As the Major League Baseball free agent signing period begins in earnest – the first day teams can talk money with other teams’ free agents is November 14 – the question on everyone’s mind is, given the current state of the economy, will the big money be out there? The prediction here is...yes.
The economy may be in the doldrums, but most professional sports - although not recession proof - are recession “delayed.” Thanks to long-term contracts with TV networks, naming rights holders, sponsors, suite and season ticket holders, most professional leagues and teams can count on at least the same - if not increased - levels of revenue for the foreseeable future.
There are exceptions, for sure. As previously mentioned in this space, NASCAR has seen race attendance plunge and some teams are closing up shop in the absence of sponsorships. With the season ending this week, rumors are running rampant in the garage that hundreds of employees will be dismissed.
Major League Baseball, on the other hand, is swimming in an estimated $6.5 billion in revenue this year, a figure that will almost certainly be eclipsed next year regardless of the state of the economy. The sport is set to launch the MLB Network in January to the largest audience in the history of sports networks.
Not all MLB teams are flush with cash. The Arizona Diamondbacks recently announced the layoff of 31 front office employees. But the Red Sox aren’t likely to see a diminution of passion for their team. And the Yankees and Mets are moving into new stadiums that will generate obscene amounts of revenue. In the case of the Yankees, the 300 seats in the new Yankee Stadium priced at $2,500 per game – already sold out – will generate $60 million next year. That figure exceeds the ticket revenue generated by over half of MLB clubs in the 2008 season.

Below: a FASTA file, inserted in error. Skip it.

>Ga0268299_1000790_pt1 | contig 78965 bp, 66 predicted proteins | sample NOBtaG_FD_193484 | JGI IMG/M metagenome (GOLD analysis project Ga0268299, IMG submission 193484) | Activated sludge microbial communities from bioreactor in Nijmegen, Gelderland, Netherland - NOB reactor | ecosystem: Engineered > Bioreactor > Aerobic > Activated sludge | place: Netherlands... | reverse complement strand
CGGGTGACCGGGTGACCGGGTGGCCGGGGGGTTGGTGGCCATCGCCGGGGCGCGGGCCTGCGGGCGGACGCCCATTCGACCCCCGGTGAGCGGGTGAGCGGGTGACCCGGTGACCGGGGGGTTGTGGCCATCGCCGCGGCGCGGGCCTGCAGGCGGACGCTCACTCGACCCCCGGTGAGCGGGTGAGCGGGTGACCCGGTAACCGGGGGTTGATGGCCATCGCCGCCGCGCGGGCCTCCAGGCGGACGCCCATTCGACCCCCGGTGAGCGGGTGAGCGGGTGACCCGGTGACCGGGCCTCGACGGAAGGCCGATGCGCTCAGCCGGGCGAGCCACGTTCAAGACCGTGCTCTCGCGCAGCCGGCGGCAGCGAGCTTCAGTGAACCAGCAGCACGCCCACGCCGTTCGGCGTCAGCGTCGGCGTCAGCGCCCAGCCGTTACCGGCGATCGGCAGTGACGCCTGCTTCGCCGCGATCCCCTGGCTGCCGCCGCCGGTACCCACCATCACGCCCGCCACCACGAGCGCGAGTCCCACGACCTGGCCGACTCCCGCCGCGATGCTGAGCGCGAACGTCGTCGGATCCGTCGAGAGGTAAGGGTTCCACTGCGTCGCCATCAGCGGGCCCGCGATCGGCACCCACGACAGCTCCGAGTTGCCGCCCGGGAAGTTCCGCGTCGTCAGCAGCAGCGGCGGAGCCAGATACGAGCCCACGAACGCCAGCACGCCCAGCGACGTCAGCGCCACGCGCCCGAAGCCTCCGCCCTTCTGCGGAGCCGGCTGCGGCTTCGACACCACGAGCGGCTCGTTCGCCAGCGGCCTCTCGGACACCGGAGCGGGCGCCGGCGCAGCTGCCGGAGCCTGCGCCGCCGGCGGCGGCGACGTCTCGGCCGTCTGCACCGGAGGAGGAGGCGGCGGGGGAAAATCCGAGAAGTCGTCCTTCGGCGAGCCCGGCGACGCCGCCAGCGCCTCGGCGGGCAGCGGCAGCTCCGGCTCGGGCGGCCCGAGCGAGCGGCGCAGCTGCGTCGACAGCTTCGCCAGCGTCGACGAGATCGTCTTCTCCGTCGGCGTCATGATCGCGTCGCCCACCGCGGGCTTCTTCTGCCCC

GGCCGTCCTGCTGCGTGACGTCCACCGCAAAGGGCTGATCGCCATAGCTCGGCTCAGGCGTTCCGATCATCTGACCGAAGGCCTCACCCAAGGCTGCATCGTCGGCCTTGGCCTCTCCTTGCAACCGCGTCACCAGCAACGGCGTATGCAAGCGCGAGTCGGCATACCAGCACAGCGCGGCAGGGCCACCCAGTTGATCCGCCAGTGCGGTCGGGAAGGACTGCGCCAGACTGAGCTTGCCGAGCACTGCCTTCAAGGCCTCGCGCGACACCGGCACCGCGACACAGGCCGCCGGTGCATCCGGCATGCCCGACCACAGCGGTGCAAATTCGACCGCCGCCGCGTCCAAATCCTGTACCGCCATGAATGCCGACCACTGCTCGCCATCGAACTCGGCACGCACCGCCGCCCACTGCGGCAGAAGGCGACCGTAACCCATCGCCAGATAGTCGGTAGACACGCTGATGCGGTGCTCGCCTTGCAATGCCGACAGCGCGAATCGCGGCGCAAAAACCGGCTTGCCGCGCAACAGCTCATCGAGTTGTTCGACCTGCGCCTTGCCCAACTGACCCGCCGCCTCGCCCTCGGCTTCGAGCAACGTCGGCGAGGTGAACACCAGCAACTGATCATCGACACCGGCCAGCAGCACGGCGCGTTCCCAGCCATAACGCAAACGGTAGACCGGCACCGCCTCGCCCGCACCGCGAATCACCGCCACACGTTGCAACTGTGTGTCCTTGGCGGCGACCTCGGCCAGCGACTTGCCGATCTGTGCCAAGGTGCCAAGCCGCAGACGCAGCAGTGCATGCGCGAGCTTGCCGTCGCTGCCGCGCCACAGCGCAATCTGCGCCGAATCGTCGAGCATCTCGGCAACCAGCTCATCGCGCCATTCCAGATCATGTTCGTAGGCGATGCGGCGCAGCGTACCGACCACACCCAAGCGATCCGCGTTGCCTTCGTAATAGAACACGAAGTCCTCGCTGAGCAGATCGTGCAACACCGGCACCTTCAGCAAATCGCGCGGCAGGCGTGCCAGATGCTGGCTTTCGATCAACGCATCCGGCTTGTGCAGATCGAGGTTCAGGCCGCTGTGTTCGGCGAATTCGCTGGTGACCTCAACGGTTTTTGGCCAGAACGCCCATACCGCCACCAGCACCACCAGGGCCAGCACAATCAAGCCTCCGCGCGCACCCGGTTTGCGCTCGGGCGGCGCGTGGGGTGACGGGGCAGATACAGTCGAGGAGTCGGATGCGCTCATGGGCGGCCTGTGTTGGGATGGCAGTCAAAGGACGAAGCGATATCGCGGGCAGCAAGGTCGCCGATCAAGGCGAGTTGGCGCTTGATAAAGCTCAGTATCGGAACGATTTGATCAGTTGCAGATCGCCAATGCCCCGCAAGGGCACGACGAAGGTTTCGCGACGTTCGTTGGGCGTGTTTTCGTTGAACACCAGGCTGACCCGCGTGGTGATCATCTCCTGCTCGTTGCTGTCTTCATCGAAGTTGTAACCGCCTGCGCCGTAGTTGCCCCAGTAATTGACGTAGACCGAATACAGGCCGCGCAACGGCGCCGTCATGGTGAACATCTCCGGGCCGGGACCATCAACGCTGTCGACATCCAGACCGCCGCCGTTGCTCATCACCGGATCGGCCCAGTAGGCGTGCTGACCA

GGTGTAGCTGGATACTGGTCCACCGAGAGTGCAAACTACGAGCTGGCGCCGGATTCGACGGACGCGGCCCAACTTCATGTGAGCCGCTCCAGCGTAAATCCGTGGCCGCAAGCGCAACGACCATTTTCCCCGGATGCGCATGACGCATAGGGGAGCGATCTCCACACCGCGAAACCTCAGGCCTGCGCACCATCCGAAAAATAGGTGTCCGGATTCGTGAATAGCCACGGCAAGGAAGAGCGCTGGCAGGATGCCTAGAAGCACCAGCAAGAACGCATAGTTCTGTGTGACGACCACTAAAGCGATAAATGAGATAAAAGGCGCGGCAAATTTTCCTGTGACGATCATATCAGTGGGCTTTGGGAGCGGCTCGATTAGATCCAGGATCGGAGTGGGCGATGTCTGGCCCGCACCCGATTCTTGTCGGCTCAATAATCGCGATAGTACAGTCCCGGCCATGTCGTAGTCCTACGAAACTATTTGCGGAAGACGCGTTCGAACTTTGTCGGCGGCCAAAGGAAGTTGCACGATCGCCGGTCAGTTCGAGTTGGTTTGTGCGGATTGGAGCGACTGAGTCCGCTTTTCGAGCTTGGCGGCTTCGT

The uncertain economic climate led Commissioner Bud Selig to urge all clubs to exercise caution in their financial dealings, which is code for avoiding exorbitant free agent contracts. Super-agent Scott Boras pooh-poohed Selig’s cautionary tone, opining that baseball won’t be affected by the economy. “Baseball didn’t invest in derivatives and sub-primes,” he told NBCSports.com. “Baseball has long-term contracts with national and local TV networks…As I’ve said all along, the hay is in the barn.”
As someone who is given to hyperbole, it’s usually best to take anything Boras says with a barrel of salt. But in this instance, the hyperbolic agent is right on. His clients, including the top two position players on the market, Manny Ramirez and Mark Teixeira, are guaranteed to be well compensated. The only thing the economy may do is reduce the length of their free agent contracts. But teams will be willing to pay more up front to obtain increased flexibility down the road, which means the overall dollars are likely to be the same.
Case in point: When the Dodgers opened the bidding on Manny last week, speculation put the offer at $45 million for two years, with an option for a third year. While not publicly announcing the terms of the offer, Dodger GM Ned Coletti did say the offer would give the enigmatic slugger the second-highest average salary in the sport, behind only Yankee third baseman Alex Rodriguez. Whether the Dodgers are intent on signing Ramirez or merely trying to appease their fans, is another story.
According to the Los Angeles Times, Boras quickly rejected the offer as too short, having previously hinted that his client was seeking a six-year deal at $25 million per year. But that’s where the uncertainty of the economy may come into play.
Once the big names are off the board, there will likely be a feeding frenzy for the second tier of free agents. Clubs who never got in on the Manny or Teixeira sweepstakes will feel compelled to do something – anything – to convince their fan base that they want to win. To avoid the wrath of the press, and to prevent erosion in their ticket base, those clubs will likely overpay for mediocrity.
Welcome to MLB’s 2008 off-season. Less money for free agents as a result of the
economy? Don’t count on it.
Jordan Kobritz is a former attorney, CPA, and Minor League Baseball team owner. He is an Assistant Professor of Sport Management at Eastern New Mexico University, teaches the Business of Sports at the University of Wyoming, and is a contributing author to the Business of Sports Network. Jordan can be reached at firstname.lastname@example.org.